2. Promote Peer-to-Peer Learning Programs to Connect Dispersed Employees

Most businesses use chat channels like Slack to facilitate communication between remote employees. Some companies also maintain an internal knowledge base that acts as a single source of truth for onboarding and training employees, and also for addressing various internal queries.

Such a knowledge base may be updated by employees on a regular basis to ensure everybody stays on the same page.

In general, knowledge transfer between employees through any channel can improve collaboration and help create stronger company cultures that work together productively.

As employees learn on the job, they develop a lot of tacit knowledge, which must be captured and shared with others.

Besides promoting open communication, you may consider rolling out a peer-to-peer learning program where each employee is asked to give a short presentation or training on their area of expertise. You can also ask for feedback from participants and conduct surveys to find out about the topics they’re struggling with to plan training sessions accordingly.

3. Encourage Collaboration

We all need social interactions in our work. For organizational success, it's crucial to encourage and enable collaboration between employees by providing them with the right tools and work environment. Whether this be regular check-ins, virtual water cooler chats, or an old-school phone call we all need some face-to-face interaction.  

For instance, file-sharing software allowing multiple users to work on a document in real-time can improve productivity. Similarly, a voice or video conferencing call can encourage group collaboration. Collaboration tools like Hangouts, Slack, and Trello also make it easier for remote teams to work with each other. Document all the outcomes of your collaborations. You can synchronize information between collaboration tools, or pull up data to one place, e.g., export Trello to Excel, or Amazon to Google Sheets, and more. You may also organize virtual get-togethers for teams, or a virtual happy hour to build a sense of camaraderie.

At Together, we’ve worked with dozens of enterprise companies who are challenged to connect dispersed employees and teams. Many of these companies have offices across the globe making silos a real challenge to collaboration. To break down barriers to collaboration we’ve seen several companies start mentoring programs. By doing so they:

  • Expand employee connections outside of their direct teams and managers; even to different time zones.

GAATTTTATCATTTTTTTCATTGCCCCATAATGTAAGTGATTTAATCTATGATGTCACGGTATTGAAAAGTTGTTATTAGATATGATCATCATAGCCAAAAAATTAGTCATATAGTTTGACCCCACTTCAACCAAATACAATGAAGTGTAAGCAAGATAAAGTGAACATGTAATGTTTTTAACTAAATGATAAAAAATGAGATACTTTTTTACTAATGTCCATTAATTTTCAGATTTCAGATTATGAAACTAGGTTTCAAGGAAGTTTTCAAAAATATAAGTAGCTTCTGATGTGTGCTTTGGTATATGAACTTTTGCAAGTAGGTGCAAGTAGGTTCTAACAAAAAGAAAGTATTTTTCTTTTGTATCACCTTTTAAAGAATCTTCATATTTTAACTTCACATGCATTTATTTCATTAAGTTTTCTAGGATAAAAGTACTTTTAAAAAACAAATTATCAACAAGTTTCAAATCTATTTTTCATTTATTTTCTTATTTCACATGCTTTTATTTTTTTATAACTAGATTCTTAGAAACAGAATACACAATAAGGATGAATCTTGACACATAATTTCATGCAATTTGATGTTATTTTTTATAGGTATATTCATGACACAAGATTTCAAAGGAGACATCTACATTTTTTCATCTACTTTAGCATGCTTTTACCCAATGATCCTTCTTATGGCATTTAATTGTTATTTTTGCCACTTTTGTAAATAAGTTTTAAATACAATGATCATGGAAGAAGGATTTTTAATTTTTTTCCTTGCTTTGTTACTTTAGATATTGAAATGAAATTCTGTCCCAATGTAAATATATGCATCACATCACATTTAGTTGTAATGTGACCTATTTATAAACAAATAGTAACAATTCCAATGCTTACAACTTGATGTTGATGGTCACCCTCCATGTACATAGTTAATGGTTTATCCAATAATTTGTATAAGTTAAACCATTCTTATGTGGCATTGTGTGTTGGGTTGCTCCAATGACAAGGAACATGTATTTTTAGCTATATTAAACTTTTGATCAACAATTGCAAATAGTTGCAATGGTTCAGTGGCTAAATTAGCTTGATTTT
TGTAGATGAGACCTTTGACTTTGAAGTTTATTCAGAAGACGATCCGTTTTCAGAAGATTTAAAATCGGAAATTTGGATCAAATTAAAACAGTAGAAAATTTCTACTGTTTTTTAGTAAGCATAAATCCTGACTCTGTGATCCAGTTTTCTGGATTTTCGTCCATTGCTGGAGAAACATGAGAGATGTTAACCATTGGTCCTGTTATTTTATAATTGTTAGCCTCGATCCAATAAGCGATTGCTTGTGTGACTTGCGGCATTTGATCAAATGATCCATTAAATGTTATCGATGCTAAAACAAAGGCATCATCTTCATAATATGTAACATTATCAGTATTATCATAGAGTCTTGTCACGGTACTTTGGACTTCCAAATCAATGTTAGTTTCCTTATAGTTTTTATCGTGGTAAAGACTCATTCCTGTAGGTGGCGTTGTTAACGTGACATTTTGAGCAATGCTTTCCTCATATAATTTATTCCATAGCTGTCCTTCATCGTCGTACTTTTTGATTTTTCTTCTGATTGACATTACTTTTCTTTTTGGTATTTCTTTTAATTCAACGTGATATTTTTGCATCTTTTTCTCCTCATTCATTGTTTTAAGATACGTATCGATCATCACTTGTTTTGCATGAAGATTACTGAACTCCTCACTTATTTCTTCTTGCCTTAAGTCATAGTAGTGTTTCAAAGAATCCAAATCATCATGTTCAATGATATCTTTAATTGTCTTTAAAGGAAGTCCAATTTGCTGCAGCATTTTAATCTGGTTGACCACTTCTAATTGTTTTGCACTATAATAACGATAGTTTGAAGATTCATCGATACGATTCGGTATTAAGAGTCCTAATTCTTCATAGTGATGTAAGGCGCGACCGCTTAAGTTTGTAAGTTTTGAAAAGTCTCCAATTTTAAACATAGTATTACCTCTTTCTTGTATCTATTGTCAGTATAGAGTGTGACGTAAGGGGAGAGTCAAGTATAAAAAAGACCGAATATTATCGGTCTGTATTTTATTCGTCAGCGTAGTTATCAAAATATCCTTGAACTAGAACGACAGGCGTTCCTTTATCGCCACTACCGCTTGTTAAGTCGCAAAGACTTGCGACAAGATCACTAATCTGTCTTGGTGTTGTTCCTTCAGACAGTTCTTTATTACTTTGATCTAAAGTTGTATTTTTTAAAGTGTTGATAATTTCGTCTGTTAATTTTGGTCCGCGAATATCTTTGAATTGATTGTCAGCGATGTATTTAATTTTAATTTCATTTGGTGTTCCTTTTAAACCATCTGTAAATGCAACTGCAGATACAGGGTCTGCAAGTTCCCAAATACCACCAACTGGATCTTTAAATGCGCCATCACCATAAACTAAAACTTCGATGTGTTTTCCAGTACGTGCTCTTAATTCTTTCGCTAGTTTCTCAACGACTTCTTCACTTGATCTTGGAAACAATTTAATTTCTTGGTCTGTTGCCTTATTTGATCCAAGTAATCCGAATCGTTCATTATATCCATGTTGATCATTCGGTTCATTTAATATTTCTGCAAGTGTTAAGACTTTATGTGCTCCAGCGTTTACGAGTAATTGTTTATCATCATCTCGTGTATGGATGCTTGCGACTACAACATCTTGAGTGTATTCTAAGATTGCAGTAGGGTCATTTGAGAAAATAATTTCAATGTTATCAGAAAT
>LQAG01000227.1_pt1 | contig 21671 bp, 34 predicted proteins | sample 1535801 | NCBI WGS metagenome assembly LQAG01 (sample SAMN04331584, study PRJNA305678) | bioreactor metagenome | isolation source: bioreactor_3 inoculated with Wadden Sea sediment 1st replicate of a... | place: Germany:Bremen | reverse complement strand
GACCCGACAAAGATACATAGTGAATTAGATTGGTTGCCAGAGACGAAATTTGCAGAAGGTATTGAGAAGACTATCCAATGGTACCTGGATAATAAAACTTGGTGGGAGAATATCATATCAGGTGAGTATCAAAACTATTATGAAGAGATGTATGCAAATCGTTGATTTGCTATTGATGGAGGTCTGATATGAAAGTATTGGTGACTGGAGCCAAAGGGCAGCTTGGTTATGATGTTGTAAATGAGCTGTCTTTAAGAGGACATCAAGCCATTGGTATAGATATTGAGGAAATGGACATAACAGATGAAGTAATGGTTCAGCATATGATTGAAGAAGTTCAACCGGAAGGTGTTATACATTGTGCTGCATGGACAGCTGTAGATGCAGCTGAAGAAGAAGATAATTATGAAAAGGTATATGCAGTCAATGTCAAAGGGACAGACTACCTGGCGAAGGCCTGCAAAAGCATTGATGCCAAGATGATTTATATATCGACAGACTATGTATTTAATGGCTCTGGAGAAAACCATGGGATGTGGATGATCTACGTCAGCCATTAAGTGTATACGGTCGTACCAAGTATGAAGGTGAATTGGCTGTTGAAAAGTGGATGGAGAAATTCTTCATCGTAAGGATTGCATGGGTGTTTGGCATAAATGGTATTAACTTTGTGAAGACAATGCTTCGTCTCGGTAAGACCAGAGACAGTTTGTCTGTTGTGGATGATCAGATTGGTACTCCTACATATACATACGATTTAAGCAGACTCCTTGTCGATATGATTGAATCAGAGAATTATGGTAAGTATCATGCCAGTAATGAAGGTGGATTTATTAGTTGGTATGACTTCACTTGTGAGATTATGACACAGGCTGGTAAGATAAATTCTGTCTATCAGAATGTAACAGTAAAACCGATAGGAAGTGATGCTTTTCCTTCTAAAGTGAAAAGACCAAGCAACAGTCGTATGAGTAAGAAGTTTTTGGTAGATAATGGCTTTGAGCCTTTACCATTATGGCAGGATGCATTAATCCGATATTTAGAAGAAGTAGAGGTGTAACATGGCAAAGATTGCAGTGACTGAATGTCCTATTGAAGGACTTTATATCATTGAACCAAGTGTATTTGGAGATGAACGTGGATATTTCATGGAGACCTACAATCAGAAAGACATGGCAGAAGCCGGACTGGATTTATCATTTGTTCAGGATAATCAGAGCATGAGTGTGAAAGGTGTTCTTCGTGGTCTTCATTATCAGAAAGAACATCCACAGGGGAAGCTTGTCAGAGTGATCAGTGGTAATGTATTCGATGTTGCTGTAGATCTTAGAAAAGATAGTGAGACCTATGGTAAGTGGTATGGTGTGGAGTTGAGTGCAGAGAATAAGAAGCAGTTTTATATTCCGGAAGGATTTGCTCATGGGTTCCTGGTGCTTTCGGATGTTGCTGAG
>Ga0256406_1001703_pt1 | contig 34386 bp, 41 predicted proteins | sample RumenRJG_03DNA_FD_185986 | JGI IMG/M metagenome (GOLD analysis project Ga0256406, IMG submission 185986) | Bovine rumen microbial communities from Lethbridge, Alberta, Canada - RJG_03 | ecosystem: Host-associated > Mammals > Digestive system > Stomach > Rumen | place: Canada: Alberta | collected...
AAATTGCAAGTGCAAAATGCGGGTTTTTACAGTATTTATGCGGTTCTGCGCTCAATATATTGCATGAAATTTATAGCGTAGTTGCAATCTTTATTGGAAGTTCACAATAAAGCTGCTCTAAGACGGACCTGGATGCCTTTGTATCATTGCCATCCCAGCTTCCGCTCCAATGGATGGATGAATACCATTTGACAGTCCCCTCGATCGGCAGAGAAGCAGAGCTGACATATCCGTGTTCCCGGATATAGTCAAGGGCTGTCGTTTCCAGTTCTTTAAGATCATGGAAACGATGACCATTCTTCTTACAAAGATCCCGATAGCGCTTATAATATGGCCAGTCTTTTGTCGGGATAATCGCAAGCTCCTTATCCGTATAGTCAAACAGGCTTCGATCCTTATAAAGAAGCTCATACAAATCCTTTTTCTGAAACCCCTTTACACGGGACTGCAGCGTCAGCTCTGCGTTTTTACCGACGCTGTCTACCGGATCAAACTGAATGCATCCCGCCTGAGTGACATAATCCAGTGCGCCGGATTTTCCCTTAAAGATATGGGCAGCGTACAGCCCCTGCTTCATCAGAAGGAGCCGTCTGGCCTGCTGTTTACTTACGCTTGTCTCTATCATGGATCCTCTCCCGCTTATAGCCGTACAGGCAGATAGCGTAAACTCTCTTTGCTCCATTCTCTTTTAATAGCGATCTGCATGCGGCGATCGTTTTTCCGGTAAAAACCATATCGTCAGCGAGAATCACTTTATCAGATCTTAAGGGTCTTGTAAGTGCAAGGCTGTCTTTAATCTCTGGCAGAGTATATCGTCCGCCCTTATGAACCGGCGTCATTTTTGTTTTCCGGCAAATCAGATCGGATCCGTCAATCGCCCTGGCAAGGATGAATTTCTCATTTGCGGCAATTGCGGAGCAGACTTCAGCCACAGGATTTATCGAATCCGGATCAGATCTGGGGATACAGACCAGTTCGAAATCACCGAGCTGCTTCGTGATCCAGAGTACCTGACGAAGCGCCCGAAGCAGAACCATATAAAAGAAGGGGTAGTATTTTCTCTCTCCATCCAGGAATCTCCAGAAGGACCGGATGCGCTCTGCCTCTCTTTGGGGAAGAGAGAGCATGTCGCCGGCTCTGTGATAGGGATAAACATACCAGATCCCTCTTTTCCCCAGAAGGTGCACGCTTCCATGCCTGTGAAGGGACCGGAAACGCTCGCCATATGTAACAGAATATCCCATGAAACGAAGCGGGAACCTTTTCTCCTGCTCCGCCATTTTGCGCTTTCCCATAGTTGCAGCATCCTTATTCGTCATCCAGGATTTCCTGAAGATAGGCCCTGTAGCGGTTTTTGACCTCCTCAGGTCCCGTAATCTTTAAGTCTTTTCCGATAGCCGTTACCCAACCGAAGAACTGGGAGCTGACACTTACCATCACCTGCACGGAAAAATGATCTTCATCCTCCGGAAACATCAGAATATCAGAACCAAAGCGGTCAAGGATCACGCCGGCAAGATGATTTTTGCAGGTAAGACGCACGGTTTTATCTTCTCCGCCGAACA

• Open up knowledge-sharing opportunities that lead to innovation or creative problem-solving.
  • Encourage professional development and career pathing plans.
  • Reveal potential leaders and create opportunities for succession planning.

Obviously, we’re biased that mentoring activities are an effective way to encourage collaboration within an organization, but there’s a strong case for it. Mentorship programs make it easy to start relationships that lead to more collaboration.

4. Schedule Regular 1:1’s

Depending on the scale of your business, scheduling regular video calls for all your employees will help bring them together. A weekly video conference is usually adequate for medium-sized firms and helps build trust and rapport with employees.

That being said, it's important not to go overboard with video calling. Many employees have reported spending an increasing amount of time in virtual meetings during the pandemic.

Therefore, it's essential to set an agenda for your meetings to ensure they don't last forever and eat into the productive time of your employees. There’s a balance between too few meetings - leading to remote employees feeling isolated - and too many - leading to zoom fatigue.

One way companies are helping to support remote employees is through mentoring programs. Too often, virtual calls default to talk about work which can leave employees feeling disconnected from the culture.

With remote mentoring programs, remote workers access role models who can offer guidance and advice both personally and professionally. Mentorship is tied to increased levels of engagement, making it an effective way to support your remote workforce.

If you're starting a remote mentoring program in your organization check out our Remote Mentoring Handbook where we talk about how to be great mentor in a remote environment.

5. Recognize Your Employees' Success

Any successful company culture includes employee recognition. Employees need recognition to stay motivated. This is even more important when working remotely to feel a sense of connection with the organization.

So make sure you continue showing your appreciation for employees with a quick vote of thanks during team meetings or materialize the appreciation with a gift coupon or card to keep employees motivated and engaged.

Here are three ways you can make your employees feel valued:

  1. Create a place to celebrate small wins. Look for opportunities to praise employees openly, even when it’s something small. A dedicated space to recognize the “small wins” keeps things casual and allows you to recognize when employees are going above and beyond for the team.